17. The Nieveen CASCADE Model

    18. The Nieveen CASCADE Model • This model is a product-oriented model, but is typically associated with educational ID instead of the area of business and industry. The continual use of formative evaluation creates a process that creates ever improving versions of curriculum and resources materials. Gustafson, K. L., & Branch, R. M. (2002). Survey of Instructional Development Models. (Fourth ed.) (pp. 60) Retrieved from http://edtech.mrooms.org/file.php/249/ID-MODELS_Gustafson-and-Branch.pdf

    19. The Gentry Model

    20. The Gentry Model • This systems-oriented model, the Gentry Model, divides the model into two main areas: development components and support components, with communication being a major component in order to all elements of development in line with each other. This focus in turn lends this model in being effective for large-scale systems of instructional development. Gustafson, K. L., & Branch, R. M. (2002). Survey of Instructional Development Models. (Fourth ed.) (pp. 70) Retrieved from http://edtech.mrooms.org/file.php/249/ID-MODELS_Gustafson-and-Branch.pdf

    21. The Dick, Carey and Carey Model

    22. The Dick, Carey and Carey Model • This model sets needs assessment as a priority to identify goals as the first step in the entire process. Much of the overall process is traditional in terms of it drawing from the work of Gagné, and has a wide application business, government, military, and now the use of computers for instruction. Gustafson, K. L., & Branch, R. M. (2002). Survey of Instructional Development Models. (Fourth ed.) (pp. 80) Retrieved from http://edtech.mrooms.org/file.php/249/ID-MODELS_Gustafson-and-Branch.pdf

    23. Constructivism

    24. Constructivism • The ideas of constructivism are based on the understanding that as learners we construct new knowledge by building on previous knowledge and experience. Like Russian nesting dolls, one doll is not a complete story, each doll builds on the next to make up a complete set as each doll continues to enlarge to accommodate the previous state. http://www.flickr.com/photos/xstuntkidx/5545604322/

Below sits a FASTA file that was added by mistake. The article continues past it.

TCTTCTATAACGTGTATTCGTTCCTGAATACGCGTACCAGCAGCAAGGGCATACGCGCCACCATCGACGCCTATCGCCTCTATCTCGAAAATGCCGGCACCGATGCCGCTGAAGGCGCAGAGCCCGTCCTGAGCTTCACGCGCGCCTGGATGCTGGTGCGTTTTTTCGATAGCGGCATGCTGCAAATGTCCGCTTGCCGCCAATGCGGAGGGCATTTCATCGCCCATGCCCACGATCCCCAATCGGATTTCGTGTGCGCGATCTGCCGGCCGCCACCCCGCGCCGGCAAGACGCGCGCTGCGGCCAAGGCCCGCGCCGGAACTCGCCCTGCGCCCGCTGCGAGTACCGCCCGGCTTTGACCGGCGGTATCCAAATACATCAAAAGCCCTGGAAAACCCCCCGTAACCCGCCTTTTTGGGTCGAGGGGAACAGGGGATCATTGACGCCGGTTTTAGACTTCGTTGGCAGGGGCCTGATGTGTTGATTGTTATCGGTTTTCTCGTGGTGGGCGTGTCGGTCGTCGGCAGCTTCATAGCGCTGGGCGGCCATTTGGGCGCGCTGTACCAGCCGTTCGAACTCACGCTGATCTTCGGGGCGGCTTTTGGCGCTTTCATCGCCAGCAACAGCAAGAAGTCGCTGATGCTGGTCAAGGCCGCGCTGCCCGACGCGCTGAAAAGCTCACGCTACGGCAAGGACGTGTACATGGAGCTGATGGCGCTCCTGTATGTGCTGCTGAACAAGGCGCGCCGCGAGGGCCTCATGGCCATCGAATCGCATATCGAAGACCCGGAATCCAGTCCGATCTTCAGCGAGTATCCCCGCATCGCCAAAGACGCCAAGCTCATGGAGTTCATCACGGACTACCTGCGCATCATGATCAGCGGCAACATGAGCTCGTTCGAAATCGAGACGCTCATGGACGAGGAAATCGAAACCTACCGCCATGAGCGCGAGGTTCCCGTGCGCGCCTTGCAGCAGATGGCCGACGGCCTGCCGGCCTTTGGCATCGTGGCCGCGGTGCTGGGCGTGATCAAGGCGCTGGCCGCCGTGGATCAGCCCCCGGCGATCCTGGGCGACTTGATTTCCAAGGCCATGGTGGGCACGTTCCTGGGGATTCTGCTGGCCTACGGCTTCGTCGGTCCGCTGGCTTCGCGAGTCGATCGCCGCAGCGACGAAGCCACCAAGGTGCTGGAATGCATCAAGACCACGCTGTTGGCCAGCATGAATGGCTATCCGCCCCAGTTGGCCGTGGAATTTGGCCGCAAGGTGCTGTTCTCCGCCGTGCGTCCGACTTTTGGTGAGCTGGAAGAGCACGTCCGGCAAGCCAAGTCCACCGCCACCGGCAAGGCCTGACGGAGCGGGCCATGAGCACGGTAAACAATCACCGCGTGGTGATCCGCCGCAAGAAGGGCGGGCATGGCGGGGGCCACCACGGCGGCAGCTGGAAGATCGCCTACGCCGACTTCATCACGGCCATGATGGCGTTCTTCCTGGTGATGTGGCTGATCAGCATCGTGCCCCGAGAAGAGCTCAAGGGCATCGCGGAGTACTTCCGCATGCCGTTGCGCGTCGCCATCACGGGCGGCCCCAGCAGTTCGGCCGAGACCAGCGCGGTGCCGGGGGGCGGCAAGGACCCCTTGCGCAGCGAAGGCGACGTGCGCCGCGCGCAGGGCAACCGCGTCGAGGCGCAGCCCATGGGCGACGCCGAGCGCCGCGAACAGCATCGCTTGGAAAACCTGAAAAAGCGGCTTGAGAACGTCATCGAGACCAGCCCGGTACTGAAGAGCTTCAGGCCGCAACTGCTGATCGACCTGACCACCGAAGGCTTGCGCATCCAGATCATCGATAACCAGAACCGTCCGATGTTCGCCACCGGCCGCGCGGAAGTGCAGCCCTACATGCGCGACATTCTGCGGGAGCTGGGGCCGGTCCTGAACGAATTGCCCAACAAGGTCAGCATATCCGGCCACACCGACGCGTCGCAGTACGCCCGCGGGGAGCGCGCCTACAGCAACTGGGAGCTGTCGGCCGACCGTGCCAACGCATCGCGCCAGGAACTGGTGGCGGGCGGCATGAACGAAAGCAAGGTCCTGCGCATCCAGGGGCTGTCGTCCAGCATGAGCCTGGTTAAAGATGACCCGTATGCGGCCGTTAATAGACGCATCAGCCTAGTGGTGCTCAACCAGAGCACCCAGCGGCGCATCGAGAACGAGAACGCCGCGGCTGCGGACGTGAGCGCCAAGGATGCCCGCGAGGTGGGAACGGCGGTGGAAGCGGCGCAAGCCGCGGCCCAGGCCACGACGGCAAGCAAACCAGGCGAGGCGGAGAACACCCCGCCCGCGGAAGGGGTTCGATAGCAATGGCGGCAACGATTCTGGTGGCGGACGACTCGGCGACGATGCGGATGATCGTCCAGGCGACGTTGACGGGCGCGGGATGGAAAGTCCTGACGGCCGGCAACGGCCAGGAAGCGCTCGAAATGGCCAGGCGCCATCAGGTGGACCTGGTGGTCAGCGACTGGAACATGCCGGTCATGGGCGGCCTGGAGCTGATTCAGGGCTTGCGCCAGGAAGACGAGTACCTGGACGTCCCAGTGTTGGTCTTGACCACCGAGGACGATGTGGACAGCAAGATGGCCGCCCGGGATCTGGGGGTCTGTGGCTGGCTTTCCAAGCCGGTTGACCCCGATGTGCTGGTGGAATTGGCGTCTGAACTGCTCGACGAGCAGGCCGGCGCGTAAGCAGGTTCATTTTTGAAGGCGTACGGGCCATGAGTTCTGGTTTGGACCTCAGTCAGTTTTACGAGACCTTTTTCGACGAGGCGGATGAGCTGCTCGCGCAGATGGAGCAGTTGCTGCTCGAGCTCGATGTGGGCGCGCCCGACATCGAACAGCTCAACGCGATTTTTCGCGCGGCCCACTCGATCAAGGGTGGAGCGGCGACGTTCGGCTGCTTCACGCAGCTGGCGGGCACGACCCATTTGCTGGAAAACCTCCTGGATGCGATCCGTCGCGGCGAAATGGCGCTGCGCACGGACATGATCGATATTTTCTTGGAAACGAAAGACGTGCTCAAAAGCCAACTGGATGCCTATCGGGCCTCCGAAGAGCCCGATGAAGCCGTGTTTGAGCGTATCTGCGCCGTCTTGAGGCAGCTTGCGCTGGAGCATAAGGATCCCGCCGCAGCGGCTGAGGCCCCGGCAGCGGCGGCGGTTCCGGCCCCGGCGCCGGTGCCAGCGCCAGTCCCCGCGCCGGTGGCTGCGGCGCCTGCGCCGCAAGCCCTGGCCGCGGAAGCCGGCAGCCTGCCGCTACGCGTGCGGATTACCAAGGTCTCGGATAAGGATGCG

25. Empiricism

    26. Empiricism • Empiricism makes the point that as learners we basically start as a blank slate and are molded by the learning we receive through continued experience to reach a level of understanding that is unique to the learner. Like PlayDoh, it starts out as a blob but is shaped by how it is interacted with. http://www.flickr.com/photos/cazohagan/2582422275/

    27. Behaviorism

    28. Behaviorism • Behaviorist focus on aspects of the learner that can be observed, and that it is only those observable aspects that can be accurately studied. The child in the picture may have all kinds of things going on in his head, but it is his actions or the expression of knowledge that are what we may utilize as data for study. http://www.flickr.com/photos/foamcow/34055184/

    29. Information Processing Theory

    30. Information Processing Theory • Informational Processing Theory deals with how we perceive information through our senses, how we use that information in a functional way, and finally how we store that information for later retrieval. Optical illusions are a good example of how different people may perceive information differently depending on their ability to filter information and the learning experience as a whole. http://www.flickr.com/photos/anfal_0/4037377100/

    31. Relate ID and Educational Technology

    32. Relate ID and Educational Technology • Instructional design relates to educational technology in very constructive ways. There is often talk of the art of teaching and how difficult it is to decipher what the process is that is facilitating effective learning. Educational technology in many ways allows us to take the face off the pocket watch and see the inner working and construction. When designing learning instruction through educational technology, so much of the function, process, and resources need to be mapped out explicitly, just like the functional steps of computer language, information and instruction need to be accessible without an instructor being there through the entire process. This affords us to really dissect our process as teachers, because we can’t always rely on our ability to “wing it.” Designing curriculum within the realm of educational technology puts the teacher in the position of really needing the advantages of instructional design, instead of just utilizing it when there is extra time to dedicate to it. http://www.flickr.com/photos/kakafonie/3071891418/

    33. References Gustafson, K. L., & Branch, R. M. (2002). Survey of instructional development models. (Fourth ed.) Retrieved from http://edtech.mrooms.org/file.php/249/ID-MODELS_Gustafson-and-Branch.pdf Reiser, R. A. (2001). A history of instructional design and technology: Part II: A history of instructional design. ETR&D, 49(2), 57-67. Retrieved from http://edtech.mrooms.org/file.php/249/History-of-ID_Reiser.pdf Smith, P. L., & Ragan, T. J. (2005). Instructional design. (Third ed.) Hoboken, NJ: John Wiley & Sons, Inc.